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Chinese police stations in the UK have allegedly been shut down. So, what happens now?

Chinese police stations (Credit: Tracy Worrall)

7 min read

Secret Chinese police stations have been found operating in 53 countries across the world. As the government announces that those based in the UK have shut, Sophie Church explores the tactics employed by the Chinese Communist Party to spy on their communities abroad. Illustration by Tracy Worrall

Walking through London one day, Simon Cheng felt a presence behind him. A man in a red t-shirt, who continued to follow him for 15 minutes or so towards his home. When Cheng spotted him, the man jumped on a bus and disappeared. 

The next time this happened, when a man in a white car rolled up to the restaurant Cheng was in, Cheng approached him, took out his phone and started filming. The man, clearly nervous, drove away. 

Cheng is a pro-democracy activist who previously worked for the British Consulate-General in Hong Kong. At least until he was detained by China’s National Security Police in Shenzhen for 15 days, and then forced to flee to the United Kingdom to claim asylum. Now he is on a wanted list; if he returns to Hong Kong, he will be arrested. 

It beggars belief that they were able to operate for some time under the government’s nose at all

While Cheng is only one of six Hong Kong nationals on the list, this type of surveillance allegedly  enacted by the Chinese Communist Party (CCP) has become a normal way of life for Hong Kong and Chinese nationals living in the UK. Though Cheng describes the tactics of his sleuths as “clumsy”, Carmen Lau, a Hong Kong district councillor who also fled to the UK, says the CCP’s intimidation can have serious consequences. 

“Recently, there is lots of news about… family and friends, who are still staying in Hong Kong or China. They would be asked to have a meeting with some National Security Police,” she says. In these meetings, she says family would be probed for information: Where was their relative? Who were they working with? What were they saying about China?

Simon Cheng at pro-democracy rally in London (Credit: ZUMA Press, Inc. / Alamy Stock Photo)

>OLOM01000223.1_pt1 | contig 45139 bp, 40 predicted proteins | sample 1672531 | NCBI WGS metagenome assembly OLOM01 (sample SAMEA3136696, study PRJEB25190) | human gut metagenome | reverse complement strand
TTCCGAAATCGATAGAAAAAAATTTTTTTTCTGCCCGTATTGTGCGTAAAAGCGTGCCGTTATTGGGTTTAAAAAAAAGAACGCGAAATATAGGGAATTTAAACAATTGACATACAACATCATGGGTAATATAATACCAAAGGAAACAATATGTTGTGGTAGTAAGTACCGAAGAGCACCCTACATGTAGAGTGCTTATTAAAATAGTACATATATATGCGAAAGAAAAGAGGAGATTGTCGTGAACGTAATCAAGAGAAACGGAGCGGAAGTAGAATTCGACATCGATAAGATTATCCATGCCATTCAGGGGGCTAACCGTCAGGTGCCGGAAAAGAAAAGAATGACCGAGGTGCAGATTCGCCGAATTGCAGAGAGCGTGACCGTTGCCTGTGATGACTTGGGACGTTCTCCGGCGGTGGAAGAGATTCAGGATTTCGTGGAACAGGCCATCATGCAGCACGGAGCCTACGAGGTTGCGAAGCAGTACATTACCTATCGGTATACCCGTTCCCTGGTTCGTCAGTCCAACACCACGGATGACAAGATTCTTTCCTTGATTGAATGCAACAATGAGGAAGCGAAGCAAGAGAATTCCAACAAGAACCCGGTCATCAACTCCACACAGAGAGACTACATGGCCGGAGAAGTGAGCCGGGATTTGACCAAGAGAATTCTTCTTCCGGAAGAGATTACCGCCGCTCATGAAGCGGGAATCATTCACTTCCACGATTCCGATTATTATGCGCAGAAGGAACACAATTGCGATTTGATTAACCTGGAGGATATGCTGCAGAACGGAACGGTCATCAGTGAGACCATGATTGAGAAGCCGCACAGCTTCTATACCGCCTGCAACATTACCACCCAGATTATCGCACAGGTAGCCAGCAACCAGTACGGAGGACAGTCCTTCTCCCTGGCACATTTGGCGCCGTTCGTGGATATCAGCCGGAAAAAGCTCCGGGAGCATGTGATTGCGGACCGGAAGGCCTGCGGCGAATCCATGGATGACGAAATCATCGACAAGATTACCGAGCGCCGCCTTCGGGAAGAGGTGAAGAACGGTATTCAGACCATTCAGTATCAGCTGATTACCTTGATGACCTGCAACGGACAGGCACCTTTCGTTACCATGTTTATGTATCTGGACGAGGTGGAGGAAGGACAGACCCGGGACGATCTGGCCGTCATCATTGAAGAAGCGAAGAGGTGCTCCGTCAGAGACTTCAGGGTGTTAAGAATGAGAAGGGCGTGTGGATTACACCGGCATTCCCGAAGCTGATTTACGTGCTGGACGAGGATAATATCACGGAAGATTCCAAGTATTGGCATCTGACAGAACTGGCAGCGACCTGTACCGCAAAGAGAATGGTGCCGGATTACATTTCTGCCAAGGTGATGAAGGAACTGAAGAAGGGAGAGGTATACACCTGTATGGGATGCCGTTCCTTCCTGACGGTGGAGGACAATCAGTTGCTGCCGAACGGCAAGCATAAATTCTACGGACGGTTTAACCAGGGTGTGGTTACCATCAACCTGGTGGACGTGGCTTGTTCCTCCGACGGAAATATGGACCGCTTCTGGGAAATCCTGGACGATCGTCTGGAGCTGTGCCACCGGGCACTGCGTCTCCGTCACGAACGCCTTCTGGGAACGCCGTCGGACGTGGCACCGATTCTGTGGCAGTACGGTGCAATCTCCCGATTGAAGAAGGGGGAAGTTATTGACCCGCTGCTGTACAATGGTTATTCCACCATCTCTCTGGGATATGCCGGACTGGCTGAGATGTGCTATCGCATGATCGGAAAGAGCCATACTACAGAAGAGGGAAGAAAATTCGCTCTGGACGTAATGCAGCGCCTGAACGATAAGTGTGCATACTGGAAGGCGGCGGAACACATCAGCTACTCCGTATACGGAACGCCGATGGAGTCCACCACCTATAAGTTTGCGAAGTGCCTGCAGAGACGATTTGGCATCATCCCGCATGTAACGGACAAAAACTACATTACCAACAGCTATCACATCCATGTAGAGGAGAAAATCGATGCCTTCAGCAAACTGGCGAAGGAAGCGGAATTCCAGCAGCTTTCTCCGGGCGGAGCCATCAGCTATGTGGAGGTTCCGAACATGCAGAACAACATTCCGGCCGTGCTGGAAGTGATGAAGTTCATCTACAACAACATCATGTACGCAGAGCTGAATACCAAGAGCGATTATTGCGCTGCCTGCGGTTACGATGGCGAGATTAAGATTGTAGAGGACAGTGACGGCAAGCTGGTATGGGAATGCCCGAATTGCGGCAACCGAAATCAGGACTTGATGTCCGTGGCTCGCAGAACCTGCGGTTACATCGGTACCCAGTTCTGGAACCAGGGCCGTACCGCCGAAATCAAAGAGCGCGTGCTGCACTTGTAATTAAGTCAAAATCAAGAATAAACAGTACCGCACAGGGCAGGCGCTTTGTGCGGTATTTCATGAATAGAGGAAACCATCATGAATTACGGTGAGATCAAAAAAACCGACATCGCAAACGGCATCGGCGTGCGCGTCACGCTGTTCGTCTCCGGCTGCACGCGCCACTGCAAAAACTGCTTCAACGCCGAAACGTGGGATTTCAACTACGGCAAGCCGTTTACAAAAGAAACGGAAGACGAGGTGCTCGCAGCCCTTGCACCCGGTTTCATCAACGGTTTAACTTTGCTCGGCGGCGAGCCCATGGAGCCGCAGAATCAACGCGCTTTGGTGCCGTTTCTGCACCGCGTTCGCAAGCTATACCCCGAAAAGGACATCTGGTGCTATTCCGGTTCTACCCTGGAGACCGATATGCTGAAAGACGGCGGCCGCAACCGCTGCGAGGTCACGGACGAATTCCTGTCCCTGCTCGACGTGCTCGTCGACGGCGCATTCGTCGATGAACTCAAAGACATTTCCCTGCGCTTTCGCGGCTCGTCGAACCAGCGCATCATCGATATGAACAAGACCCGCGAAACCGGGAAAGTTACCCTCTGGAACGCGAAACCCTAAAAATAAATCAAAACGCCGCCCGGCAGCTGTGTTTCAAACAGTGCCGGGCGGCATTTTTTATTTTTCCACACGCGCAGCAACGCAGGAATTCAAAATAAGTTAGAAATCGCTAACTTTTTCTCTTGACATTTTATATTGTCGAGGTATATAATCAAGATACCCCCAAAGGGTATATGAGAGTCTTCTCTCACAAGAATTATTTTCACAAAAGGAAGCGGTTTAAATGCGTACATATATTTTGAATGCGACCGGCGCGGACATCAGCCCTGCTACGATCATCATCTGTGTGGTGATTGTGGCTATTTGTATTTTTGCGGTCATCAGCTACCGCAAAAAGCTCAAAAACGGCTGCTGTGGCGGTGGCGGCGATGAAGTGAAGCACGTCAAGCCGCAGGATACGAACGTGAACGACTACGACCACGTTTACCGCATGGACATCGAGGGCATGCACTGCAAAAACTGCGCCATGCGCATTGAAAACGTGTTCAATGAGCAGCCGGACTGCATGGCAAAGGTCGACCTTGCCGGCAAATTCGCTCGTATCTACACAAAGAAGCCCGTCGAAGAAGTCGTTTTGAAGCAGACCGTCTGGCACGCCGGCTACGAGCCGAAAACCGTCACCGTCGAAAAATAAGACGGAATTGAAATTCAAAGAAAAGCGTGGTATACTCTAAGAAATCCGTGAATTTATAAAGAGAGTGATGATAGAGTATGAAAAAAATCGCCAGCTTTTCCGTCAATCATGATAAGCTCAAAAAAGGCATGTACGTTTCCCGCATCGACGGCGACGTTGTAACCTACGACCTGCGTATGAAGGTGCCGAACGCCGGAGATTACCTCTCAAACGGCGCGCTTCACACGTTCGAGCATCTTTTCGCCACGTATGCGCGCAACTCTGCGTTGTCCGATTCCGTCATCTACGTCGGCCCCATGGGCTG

Simon Cheng at pro-democracy rally in London (Credit: ZUMA Press, Inc. / Alamy Stock Photo)

When Safeguard Defenders, a human rights NGO based in Spain, released a report warning that secret Chinese police stations were operating in the UK, Cheng says he was not surprised. The Times has since reported evidence of four police stations: in Croydon, Glasgow, Hendon and Belfast. These stations, which took the guise of takeaways, estate agents or restaurants, were allegedly acting as a front for the CCP to intimidate Chinese citizens in the UK. The Chinese Consulate in Edinburgh claimed they were set up to help Chinese nationals with issues such as renewing their driving license.

This tactic – which Jabez Lam, project leader of the Hackney Chinese Community Centre, recognises as “double-plating” – is well-worn by the CCP, he says. “Double plating means that you have an office, at the front of the office, you have the plaque of the office name and behind, you are doing something else. Those are the tactics developed under the time of the Kuomintang, when the Communist Party was an underground organisation… what they are doing now is just a continuation of the authoritarian regime that oppressed dissidents.”

While just four Chinese police stations have been found in the UK, Lam judges that: “This double plating… has been around for so long that it is into, I dare to say, 90 per cent of Chinese organisations [operating] in the UK.” 

As Lam speaks with The House, he pulls up a spreadsheet of Chinese organisations based in the UK that he is investigating for supposed links with the CCP. Some community centres, which had indicated support for Hongkongers coming to the UK on the government’s British National Overseas visa scheme, had silently supported the CCP’s draconian National Security Law, Lam claims. He asks: “Do you think those organisations who signed the statement [are] also suitable to receive money to support Hongkongers to settle?” The CCP has more recently used anti-racism groups in the UK as a cover for its work, claims Lam.